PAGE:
Majority of construction deaths in 2015 involved workers from Central and South America

On Behalf of | May 19, 2017 | Construction Accidents |

As recently reported by Crain’s New York Business, immigrant workers accounted for most of New York City’s construction-related deaths in 2015.

Citing data provided by the Bureau of Labor Statistics, this report found that 18 of the 25 workers who died while working construction in 2015 were foreign-born, and most of those were from Latin America. In fact, 13 of these construction workers were originally from Central and South America, including five from Mexico — meaning they accounted for more than half of all construction deaths that year.

So why are foreign-born workers suffering fatal construction accidents at such an alarming rate? Well, that is not necessarily an easy question to answer.

For instance, while some believe that these workers are more prone to injury since many find employment on non-union construction projects, others believe that employers may be taking advantage of some of the workers’ undocumented statuses — believing that they are less likely to report dangerous work conditions and/or work-related injuries out of fear of possible deportation.

In the end, either — or both — of these explanations may be correct, or there may be a completely different reason for this alarming construction-related fatality rate. However, regardless of the reasons, the statistics mentioned above make it quite clear that foreign-born construction workers are at risk of serious injury, or even death.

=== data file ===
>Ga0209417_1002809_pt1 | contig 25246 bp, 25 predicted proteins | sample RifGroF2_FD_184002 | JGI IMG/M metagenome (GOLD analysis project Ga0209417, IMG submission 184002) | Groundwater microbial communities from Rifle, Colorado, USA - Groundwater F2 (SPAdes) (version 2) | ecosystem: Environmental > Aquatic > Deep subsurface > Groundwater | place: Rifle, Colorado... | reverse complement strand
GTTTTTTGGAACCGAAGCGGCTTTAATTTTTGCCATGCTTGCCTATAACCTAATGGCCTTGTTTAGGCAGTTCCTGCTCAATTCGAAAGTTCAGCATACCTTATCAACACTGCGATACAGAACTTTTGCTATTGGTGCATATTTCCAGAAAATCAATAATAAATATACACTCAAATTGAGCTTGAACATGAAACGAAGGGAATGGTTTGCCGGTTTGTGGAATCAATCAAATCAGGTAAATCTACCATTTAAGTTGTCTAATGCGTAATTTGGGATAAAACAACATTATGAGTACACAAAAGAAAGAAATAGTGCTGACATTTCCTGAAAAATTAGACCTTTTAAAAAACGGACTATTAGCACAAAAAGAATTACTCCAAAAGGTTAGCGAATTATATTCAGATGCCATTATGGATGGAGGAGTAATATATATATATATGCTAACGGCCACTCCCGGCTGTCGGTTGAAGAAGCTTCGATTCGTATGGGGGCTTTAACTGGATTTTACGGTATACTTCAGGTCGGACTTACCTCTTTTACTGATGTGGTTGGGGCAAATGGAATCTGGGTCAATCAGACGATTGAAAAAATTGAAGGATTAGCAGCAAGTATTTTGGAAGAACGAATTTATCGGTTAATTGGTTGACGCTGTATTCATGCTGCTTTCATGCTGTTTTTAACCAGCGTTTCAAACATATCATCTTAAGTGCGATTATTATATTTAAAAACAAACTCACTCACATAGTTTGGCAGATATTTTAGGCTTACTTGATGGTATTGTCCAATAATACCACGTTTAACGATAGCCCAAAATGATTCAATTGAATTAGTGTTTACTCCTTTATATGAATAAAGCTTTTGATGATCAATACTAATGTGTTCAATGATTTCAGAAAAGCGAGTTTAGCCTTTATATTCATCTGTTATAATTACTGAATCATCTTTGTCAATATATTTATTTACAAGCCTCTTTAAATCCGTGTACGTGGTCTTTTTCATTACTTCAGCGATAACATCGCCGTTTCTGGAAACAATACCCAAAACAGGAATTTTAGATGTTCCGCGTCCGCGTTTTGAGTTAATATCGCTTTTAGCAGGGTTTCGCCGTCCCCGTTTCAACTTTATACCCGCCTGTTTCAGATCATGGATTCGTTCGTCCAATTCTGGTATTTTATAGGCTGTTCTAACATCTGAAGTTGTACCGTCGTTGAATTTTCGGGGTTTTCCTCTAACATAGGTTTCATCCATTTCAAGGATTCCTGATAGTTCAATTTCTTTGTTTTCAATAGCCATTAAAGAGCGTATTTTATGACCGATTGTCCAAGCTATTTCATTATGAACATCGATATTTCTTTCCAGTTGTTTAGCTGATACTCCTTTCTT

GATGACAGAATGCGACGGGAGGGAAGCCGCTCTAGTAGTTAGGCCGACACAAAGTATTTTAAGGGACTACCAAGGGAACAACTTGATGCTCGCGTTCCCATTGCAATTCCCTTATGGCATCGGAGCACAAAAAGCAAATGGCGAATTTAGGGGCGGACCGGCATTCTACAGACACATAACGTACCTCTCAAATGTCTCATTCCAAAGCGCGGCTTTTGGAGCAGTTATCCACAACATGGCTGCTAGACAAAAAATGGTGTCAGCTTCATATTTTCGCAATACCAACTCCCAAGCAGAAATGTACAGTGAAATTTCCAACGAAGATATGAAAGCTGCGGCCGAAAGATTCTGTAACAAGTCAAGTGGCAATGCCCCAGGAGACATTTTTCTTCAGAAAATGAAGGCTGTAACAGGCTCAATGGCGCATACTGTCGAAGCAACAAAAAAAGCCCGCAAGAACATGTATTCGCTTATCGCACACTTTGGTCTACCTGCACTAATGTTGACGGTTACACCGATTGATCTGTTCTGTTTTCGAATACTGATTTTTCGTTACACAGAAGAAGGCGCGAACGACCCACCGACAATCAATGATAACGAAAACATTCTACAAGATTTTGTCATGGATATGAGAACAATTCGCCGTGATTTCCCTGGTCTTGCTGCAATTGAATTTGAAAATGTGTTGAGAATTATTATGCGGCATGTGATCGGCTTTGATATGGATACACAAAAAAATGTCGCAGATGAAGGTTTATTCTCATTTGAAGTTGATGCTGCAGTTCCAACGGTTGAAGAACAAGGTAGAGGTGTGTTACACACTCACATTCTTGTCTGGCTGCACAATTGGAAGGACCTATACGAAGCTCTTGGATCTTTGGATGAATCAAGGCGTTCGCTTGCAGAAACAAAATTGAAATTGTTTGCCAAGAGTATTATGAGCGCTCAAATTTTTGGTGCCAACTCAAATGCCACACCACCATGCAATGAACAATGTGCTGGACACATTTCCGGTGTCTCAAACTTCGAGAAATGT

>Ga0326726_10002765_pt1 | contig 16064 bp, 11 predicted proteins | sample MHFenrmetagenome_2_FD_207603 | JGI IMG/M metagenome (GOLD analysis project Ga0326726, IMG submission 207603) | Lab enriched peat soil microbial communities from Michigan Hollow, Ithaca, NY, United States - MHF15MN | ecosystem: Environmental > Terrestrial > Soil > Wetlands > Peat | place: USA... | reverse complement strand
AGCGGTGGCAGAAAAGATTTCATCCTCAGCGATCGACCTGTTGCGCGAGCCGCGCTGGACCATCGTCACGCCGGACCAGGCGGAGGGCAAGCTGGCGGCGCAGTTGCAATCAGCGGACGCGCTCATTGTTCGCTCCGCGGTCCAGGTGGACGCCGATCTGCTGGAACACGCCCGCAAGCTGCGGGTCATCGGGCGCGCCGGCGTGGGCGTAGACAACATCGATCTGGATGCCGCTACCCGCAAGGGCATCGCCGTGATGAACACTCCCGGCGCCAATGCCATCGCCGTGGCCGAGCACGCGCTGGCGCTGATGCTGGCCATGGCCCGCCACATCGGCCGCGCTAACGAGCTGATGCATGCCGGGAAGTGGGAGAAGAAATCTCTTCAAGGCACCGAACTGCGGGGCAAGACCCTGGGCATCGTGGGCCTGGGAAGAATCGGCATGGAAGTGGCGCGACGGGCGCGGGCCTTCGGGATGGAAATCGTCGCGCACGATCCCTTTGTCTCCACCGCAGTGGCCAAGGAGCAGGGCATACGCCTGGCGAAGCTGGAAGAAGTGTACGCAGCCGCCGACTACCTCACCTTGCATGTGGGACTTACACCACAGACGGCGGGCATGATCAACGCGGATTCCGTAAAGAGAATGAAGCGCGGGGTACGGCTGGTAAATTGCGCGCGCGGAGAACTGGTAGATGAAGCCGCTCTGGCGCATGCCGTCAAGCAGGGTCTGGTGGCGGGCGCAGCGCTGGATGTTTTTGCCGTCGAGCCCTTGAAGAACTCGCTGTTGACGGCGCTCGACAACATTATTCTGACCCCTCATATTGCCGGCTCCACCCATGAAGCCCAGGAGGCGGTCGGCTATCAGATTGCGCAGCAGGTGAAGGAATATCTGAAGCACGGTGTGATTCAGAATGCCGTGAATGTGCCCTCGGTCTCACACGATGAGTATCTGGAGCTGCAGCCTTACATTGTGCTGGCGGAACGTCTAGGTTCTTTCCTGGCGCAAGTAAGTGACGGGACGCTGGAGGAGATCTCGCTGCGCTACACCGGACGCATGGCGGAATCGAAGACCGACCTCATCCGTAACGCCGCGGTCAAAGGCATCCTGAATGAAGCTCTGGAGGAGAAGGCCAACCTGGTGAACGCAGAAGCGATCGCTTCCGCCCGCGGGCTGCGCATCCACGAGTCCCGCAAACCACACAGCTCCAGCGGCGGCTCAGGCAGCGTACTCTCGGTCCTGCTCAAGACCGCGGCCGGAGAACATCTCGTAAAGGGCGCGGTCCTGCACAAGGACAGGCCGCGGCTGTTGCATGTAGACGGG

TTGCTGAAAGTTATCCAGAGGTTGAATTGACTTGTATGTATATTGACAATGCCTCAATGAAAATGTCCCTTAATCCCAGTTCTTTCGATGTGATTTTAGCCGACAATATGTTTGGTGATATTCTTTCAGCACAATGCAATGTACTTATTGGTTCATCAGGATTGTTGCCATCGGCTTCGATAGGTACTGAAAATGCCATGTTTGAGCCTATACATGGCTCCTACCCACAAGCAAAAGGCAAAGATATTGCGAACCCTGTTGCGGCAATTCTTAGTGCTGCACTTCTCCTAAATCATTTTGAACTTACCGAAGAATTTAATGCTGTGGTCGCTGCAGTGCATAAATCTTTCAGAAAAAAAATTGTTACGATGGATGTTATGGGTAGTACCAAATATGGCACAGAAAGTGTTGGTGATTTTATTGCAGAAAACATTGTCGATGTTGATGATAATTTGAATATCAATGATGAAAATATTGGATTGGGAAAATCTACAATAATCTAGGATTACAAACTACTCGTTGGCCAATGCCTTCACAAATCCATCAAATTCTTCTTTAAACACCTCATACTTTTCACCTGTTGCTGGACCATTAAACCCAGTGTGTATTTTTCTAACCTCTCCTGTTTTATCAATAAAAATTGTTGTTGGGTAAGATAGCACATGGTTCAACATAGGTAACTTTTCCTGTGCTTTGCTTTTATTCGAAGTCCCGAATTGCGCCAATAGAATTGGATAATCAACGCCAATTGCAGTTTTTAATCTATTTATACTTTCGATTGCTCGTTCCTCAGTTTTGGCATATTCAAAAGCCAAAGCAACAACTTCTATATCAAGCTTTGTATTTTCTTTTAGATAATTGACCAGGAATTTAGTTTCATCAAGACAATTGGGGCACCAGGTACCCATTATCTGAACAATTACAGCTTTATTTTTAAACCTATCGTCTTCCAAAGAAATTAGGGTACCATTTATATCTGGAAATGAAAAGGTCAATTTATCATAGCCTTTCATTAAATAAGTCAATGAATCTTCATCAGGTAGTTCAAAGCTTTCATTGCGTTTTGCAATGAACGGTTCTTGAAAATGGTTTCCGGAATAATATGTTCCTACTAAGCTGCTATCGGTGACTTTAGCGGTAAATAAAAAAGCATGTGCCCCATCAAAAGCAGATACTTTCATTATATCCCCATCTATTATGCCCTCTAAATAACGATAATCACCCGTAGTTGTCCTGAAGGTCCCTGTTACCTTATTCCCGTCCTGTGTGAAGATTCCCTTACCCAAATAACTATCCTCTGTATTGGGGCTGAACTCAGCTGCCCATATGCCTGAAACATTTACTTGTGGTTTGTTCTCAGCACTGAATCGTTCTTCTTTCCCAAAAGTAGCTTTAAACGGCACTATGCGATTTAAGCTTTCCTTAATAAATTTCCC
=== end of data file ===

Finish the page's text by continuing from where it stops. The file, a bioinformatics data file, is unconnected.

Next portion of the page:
Do foreign-born workers have rights under New York law?

While some employers and supervisors choose to mislead foreign-born workers about their rights when it comes to work-related injuries, the truth is the all construction workers have rights in New York, regardless of their citizenship. Quite simply, the law provides protections for everyone, including undocumented workers — meaning both citizens and noncitizens may be able to seek compensation following a construction-related injury.

Therefore, if your boss is telling you that you have no rights because you are an undocumented worker, don’t listen to them. You should speak with an experienced attorney who can review the facts of your situation and explain what legal options may be available.

At Edelman & Edelman, not only can we help you seek the compensation you deserve, but we can also arrange a meeting with an immigration attorney to alleviate your concerns about possible deportation. You are not alone; we can help.